08 November 2011
How to take great Etsy photos - Part 3-3 – Photoshop – Clear
Welcome to the How-To Series about how I personally photograph my jewelry. My purpose is not to say that this is how to do all things. It is simply to give you an idea of how I do it so that you can improve your photos with ideas from me. Or, if you find something I do that is completely insane and you know how to do it better, please feel free to share.
Clear items pose a whole different set of problems. How do you take a photo of something clear? And with my process, I have a tendency to white out the clear things. You will notice that in the photo I have actually placed the clear earrings on a clear piece of plastic. Yes. Fun. Make sure you have read about the light source in the accessories post.
Step one: Be careful not to clear too much away. You may not make it along the curve to far. (Same as black post) Levels. In Photoshop it is in the image > adjustments > levels. There will typically be a nice curve with leading and trailing places that are very close to nothing. Take the little slider on the right and drag it toward the curve, and put it where it starts to upswing. This typically takes all of the background from the white box and turns it to a nice clear white.
Step one-two: Be careful here as well. (Same as colored post) Other adjustments. Also there are other adjustments options that can be made. I like to play with the brightness/contrast, and hue/saturation. The thing to watch out for here is that you don’t change the color of your item. Make sure you always know what color it is and don’t change it into something that it is not.
Step two: Make sure the tolerance is a tiny number. (Same as black post) Magic Wand. There are tons of ways to select things in Photoshop, but I find this the easiest. I showed one friend it, after he had used other methods for years, and he was amazed at how much better it was. Do note: you need to have high resolution photos or it can start to select odd things and in that case you are better off using other methods (see last weeks for some). It is easy to use, click on the part that is suppose to be white, chances are your background isn’t even if it looks it. Then, hit the delete key. CTL+D deselects so that you can move onto something else. If you get frustrated with this, you can change the tolerance to include things closer to the color you are selecting, or more variety. When all else fails, just erase it. I would just erase the black line from the edge of the box anyways.
Step two-two: Here is the tricky, yet easy part. Once things have been selected, and because the world hates you (or the clear item is, well, clear) you have selected parts of the earring that shouldn’t be gotten rid of. So, enter Quick Mask Mode (Q). Mine is a box with a circle in it, but Photoshop likes to change it up, so good luck finding it. The fun part is if you double click it, you can change the color of it. Mine is a bright red with 50% occupancy so I can easily see it. Except on red things. Once in it, you paint! The eraser tool adds things from your selection. The paint tool (or pencil) subtracts things. I always forget which is which, so I just play with it. If it does something wrong, CTL+Z (undo). This way I am able to select the background while still keeping the necessary item in the photo.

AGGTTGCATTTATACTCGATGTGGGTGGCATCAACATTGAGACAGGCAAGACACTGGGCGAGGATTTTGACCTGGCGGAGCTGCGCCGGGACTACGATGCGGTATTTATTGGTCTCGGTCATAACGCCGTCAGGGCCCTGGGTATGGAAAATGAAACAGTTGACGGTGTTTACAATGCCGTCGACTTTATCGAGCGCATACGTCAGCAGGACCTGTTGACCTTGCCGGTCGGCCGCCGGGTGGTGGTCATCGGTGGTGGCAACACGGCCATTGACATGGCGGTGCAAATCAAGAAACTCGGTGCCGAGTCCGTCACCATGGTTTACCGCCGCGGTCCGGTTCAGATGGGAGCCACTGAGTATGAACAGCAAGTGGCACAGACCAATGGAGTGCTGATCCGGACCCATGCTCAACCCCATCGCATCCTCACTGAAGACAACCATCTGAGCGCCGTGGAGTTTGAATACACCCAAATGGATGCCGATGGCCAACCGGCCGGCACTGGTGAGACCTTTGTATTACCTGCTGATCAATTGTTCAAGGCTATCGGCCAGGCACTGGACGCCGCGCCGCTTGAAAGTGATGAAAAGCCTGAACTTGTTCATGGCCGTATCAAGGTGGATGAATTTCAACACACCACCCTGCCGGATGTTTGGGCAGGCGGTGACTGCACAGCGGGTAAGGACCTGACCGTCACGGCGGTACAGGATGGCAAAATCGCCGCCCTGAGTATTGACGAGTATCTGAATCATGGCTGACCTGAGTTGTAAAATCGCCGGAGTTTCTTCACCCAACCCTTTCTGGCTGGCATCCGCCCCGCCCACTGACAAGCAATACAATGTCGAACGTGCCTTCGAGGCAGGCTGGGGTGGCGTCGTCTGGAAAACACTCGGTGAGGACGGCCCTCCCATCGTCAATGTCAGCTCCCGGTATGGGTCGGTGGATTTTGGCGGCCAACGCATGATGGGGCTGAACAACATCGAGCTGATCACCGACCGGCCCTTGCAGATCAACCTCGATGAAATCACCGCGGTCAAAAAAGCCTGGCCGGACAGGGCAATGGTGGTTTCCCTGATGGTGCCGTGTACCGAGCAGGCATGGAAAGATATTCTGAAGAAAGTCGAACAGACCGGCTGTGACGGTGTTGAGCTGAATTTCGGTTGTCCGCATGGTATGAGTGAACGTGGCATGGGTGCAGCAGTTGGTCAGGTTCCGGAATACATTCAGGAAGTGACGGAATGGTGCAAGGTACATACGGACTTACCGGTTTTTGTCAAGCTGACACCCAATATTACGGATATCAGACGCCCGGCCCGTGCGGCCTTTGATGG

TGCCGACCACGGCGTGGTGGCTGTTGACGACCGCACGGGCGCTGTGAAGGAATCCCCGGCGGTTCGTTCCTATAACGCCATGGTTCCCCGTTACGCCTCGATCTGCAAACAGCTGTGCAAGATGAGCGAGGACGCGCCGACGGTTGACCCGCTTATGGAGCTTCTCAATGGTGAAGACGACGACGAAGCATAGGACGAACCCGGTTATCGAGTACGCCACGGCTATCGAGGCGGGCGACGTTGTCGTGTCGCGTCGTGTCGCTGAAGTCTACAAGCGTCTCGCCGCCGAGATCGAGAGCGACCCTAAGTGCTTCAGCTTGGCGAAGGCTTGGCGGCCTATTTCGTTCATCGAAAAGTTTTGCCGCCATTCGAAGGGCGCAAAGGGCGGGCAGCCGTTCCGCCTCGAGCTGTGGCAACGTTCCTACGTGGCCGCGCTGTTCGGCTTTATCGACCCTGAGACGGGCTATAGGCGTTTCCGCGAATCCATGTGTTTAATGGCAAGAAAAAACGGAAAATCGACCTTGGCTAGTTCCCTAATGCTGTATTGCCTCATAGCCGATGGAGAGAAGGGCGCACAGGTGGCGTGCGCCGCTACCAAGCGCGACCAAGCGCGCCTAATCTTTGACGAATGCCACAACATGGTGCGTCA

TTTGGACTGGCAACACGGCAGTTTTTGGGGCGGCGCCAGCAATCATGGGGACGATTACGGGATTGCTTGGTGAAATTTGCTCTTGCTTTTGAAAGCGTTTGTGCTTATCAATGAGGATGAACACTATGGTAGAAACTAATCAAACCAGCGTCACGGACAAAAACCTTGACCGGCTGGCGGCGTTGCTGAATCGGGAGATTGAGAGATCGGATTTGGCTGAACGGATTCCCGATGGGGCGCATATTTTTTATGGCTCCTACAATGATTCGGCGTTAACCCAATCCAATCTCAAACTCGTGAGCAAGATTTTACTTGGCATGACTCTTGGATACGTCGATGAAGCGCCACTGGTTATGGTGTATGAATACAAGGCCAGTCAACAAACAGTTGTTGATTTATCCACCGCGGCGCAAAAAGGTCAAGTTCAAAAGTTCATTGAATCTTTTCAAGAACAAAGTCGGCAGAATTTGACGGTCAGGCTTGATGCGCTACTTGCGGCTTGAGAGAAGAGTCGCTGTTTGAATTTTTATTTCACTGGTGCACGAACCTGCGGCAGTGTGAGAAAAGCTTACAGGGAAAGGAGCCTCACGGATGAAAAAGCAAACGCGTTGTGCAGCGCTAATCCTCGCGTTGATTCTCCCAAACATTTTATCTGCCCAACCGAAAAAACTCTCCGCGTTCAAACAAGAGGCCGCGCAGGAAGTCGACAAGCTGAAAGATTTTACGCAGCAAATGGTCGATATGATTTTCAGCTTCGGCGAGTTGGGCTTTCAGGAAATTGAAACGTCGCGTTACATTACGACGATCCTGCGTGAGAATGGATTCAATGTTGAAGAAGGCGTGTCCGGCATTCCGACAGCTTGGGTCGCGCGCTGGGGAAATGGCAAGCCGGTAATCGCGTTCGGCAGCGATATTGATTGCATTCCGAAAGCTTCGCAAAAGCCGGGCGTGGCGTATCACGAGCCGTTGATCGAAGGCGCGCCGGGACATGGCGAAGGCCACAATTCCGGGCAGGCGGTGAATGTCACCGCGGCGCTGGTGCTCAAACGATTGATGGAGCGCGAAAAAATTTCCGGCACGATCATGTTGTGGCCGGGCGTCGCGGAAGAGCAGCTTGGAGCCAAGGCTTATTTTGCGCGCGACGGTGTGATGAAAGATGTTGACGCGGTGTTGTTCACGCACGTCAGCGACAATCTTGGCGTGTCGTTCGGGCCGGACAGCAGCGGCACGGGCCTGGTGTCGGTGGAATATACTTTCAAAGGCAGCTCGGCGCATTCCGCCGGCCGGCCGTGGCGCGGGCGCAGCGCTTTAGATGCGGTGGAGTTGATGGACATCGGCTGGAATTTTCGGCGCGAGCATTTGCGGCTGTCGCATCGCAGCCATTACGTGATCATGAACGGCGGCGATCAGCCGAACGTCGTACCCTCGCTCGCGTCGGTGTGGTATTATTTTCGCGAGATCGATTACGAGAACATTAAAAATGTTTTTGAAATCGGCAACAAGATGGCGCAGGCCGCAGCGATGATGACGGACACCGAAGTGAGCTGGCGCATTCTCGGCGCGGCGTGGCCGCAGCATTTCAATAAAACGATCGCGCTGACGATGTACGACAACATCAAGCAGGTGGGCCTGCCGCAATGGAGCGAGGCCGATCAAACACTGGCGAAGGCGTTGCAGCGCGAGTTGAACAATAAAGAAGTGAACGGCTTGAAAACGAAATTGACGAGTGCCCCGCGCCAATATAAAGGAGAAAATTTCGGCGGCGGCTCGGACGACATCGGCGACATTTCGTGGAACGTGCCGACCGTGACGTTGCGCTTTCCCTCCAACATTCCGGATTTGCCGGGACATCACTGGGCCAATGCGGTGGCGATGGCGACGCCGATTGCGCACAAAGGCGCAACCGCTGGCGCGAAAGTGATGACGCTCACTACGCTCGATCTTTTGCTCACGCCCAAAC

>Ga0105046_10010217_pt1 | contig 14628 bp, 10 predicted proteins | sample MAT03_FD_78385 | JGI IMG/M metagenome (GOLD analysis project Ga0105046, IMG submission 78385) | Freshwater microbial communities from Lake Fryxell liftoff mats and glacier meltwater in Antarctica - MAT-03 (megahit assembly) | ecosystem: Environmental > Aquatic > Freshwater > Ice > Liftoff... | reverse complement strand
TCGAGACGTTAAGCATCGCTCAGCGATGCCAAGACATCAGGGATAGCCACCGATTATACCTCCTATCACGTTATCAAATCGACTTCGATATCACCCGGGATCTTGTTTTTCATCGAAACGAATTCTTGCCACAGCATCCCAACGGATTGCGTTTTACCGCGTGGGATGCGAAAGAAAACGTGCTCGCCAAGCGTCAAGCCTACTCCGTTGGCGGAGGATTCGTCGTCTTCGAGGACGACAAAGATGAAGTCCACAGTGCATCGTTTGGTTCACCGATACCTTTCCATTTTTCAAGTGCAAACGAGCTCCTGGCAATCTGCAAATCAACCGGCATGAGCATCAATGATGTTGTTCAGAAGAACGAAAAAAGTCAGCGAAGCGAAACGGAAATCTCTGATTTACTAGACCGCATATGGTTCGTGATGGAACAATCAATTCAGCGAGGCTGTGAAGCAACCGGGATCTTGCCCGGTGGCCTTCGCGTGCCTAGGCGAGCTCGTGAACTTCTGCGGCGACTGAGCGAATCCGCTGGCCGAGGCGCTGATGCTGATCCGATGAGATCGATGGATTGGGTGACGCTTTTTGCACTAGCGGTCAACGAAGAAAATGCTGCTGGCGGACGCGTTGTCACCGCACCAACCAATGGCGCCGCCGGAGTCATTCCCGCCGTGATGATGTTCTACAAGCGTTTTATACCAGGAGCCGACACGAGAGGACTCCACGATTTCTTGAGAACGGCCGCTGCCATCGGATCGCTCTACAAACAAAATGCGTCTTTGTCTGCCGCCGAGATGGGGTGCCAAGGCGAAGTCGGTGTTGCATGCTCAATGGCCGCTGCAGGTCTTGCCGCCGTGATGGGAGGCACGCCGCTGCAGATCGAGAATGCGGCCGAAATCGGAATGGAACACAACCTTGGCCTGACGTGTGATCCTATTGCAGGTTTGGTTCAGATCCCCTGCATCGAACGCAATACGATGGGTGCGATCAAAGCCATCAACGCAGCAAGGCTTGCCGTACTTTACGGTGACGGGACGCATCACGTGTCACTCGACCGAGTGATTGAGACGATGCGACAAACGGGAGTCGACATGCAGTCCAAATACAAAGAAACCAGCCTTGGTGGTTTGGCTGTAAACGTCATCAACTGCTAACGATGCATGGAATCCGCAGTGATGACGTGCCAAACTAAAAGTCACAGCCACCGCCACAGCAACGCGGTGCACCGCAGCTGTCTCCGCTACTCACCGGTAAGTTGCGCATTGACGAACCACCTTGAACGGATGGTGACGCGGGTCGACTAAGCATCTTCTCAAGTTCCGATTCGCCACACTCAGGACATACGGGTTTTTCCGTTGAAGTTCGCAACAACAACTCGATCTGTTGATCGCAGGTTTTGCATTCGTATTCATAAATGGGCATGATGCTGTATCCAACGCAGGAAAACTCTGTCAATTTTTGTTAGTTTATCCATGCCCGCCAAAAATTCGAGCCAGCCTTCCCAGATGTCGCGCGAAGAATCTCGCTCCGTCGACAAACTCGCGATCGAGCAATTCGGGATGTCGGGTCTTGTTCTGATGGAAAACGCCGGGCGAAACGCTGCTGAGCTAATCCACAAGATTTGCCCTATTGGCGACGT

Step three: (Same as black post) Crop. Now, no matter how white I get the background, the end of the necklace is not leaving. So, I crop. Here is where you can make up for the mistakes of the past. Make the focus of the photo, in this case the charm; come fairly close to filling the frame. Now for the fun part. You will notice that the first photo is vertical and the finished horizontal. I like to keep all my Etsy photos at 1000 wide and 750 tall, for a variety of reasons, one being consistency. So, because I have that pure white background I can change the image size, and canvas size, adding or subtracting background as needed without having to make sure it matches. Perfect.
Step three-two: (Same as colored post) Earring cropping. You will notice that the placement of the earrings in the photos are different, and one is bigger. I like to make sure that the earrings completely fill the frame, but are not always in the center. An off center placement gives a bit of interest. You have heard of the rule of thirds, try that. But, don’t let them get to far away, or when it is in the square view they will be cropped funny. If you want, try cropping it to a square yourself first, then add the extra white space for gallery view.
Come back next week for the next part!